Misconception: Earth’s surface, including its rocks, doesn’t change.
Fact: Earth’s surface is constantly changing. Some of these changes happen quickly, and other changes happen very slowly.

Science Vocabulary

Change: to make something different from what it is know

Engineer: anyone who uses scientific knowledge and mathematics to solve a problem by creating new technologies

Erosion: the movement of small pieces of rock, soil, and sand from one place to another by wind or water

Prototype: a smaller version of what will be engineered

Weathering:  the breakdown of Earth materials (such as rocks, sand, and soil) into smaller pieces; can be caused by wind, water, or living things

Lexile(R) Certified Non-Fiction Science Reading (Excerpt)

The Day the Falls Stopped 

Years ago, a group of engineers did something no one else had ever done. They stopped the water from going over one of the waterfalls in Niagara Falls.

Engineers are people who use scientific knowledge and mathematics to solve a problem by creating new technologies. A technology is anything that people have made to meet their needs and wants.

All engineers start with a problem. This makes engineers different from scientists. Scientists always begin with a question.

Engineers in Niagara Falls had a problem. The water was eroding the land too quickly. Erosion isn’t always bad. But it can sometimes cause problems for people. This can happen when people use the land that is being eroded.

When engineers define a problem, they include the criteria. The criteria are the needs the solution must meet. In Niagara Falls, there were two criteria. One was that the erosion of the land had to slow down. The other was that the water had to keep moving over the land.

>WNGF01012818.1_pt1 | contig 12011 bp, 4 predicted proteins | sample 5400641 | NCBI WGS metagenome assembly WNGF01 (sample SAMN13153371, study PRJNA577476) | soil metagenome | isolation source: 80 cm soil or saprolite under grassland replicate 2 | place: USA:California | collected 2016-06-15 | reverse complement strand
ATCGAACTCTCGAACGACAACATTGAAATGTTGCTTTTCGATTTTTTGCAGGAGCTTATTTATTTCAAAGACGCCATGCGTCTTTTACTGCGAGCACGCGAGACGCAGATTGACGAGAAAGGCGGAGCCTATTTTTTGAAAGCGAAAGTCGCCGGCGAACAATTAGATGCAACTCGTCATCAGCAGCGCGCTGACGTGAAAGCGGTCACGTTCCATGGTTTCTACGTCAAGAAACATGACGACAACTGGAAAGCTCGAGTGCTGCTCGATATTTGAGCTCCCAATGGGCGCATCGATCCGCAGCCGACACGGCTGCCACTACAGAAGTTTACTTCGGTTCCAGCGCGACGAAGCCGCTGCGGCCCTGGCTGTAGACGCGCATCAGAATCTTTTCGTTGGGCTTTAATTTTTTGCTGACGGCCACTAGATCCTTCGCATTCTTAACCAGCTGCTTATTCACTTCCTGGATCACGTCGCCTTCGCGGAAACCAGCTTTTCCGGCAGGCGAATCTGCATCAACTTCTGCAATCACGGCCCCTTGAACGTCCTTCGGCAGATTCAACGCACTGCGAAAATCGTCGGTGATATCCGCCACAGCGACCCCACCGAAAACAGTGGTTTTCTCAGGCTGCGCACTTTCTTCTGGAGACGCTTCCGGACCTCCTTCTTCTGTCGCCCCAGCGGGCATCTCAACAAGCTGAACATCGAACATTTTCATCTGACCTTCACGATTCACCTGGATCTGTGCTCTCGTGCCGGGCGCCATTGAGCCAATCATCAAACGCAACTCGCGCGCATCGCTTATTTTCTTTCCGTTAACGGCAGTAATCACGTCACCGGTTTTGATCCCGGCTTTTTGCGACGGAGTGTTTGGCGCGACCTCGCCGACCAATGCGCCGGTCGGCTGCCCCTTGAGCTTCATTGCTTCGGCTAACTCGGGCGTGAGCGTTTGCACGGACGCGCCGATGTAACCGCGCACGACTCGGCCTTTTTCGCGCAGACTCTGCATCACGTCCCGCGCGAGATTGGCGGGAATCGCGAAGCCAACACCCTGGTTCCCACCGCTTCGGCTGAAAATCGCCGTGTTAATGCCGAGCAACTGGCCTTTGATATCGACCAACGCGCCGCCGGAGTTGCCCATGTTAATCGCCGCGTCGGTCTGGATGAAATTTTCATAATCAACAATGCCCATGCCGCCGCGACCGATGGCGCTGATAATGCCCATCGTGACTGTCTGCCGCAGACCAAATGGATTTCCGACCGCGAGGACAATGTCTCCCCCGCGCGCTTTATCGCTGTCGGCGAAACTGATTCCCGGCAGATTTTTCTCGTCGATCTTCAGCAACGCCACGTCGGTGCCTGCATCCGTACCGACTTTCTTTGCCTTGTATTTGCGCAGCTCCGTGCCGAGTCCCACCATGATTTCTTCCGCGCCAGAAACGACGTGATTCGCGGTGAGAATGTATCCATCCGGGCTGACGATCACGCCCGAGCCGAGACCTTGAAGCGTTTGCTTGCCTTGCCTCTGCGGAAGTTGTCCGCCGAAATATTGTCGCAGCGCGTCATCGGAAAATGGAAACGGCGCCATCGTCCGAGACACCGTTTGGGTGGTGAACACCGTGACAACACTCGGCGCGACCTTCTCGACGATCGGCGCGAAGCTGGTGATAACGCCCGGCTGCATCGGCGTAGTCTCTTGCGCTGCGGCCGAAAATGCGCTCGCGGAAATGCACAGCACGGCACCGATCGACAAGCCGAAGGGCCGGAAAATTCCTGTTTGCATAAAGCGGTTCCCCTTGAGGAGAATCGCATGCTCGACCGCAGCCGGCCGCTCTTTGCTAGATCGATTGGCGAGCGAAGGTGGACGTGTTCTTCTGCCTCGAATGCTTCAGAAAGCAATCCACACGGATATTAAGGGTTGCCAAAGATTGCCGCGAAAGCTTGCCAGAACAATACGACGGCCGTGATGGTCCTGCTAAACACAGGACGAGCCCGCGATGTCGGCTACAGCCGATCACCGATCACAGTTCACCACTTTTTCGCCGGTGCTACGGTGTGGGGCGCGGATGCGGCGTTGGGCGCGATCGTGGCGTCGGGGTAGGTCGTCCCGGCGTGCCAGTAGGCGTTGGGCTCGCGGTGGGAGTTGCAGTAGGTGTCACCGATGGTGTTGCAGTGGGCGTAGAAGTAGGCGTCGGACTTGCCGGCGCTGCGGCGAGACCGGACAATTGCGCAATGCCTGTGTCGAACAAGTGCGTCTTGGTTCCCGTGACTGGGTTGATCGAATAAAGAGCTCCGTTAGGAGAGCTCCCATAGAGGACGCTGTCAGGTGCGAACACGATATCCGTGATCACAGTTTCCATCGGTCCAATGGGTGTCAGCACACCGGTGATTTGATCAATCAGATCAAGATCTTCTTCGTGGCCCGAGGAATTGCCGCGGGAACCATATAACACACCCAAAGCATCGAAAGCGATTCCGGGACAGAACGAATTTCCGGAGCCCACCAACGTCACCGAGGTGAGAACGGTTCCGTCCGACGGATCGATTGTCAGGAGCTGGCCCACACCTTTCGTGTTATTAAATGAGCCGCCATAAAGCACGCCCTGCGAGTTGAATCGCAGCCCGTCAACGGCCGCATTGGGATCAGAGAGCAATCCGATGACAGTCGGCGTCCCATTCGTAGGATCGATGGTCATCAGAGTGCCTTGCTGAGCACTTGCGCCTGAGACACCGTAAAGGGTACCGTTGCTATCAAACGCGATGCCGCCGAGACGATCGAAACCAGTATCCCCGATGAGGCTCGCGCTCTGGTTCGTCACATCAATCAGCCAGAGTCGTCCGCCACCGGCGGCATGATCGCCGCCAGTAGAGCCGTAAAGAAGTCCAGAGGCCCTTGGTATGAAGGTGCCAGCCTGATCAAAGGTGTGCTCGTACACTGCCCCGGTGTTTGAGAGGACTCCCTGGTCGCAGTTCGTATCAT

Engineers also include the constraints. Constraints are ways the solution is limited. Cost is a common constraint. Engineers have to think about how much their solution costs. Materials are another constraint. Engineers can only use the materials they have.


Hands-on Science Activity

For the hands-on activity of this lesson, students act as engineers by designing a solution to a problem. First, students summarize the problem presented in the engineering scenario, which is that a sandy hillside at a school gets washed away in heavy and light rains. Students then identify the correct solution criteria and constraints. Students draw a scientific diagram of their chosen prototype solution and use their diagram as a guide for creating their erosion-slowing prototype. Once students build their erosion-slowing prototype solution, they test their prototype to determine how well it solved the problem, meeting the criteria within the constraints. They collect and analyze observational data on the amount of sand that was washed away from the hillside for each of their prototype solutions, looking for evidence in their observations about which prototype best solved the problem. Students use the data they gather from their first prototype solution to improve their second prototype so that it better solves the problem. Finally, students evaluate both prototypes to explain how well their prototype solved the problem and present their analysis to the class.

Science Assessments

KnowAtom incorporates formative and summative assessments designed to make students thinking visible for deeper student-centered learning.

  • Vocabulary Check
  • Lab Checkpoints
  • Concept Check Assessment 
  • Concept Map Assessment 
  • And More...


Science Standards

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Download the Alignment to NGSS

Standards citation: NGSS Lead States. 2013. Next Generation Science Standards: For States, By States. Washington, DC: The National Academies Press. Neither WestEd nor the lead states and partners that developed the Next Generation Science Standards were involved in the production of this product, and do not endorse it.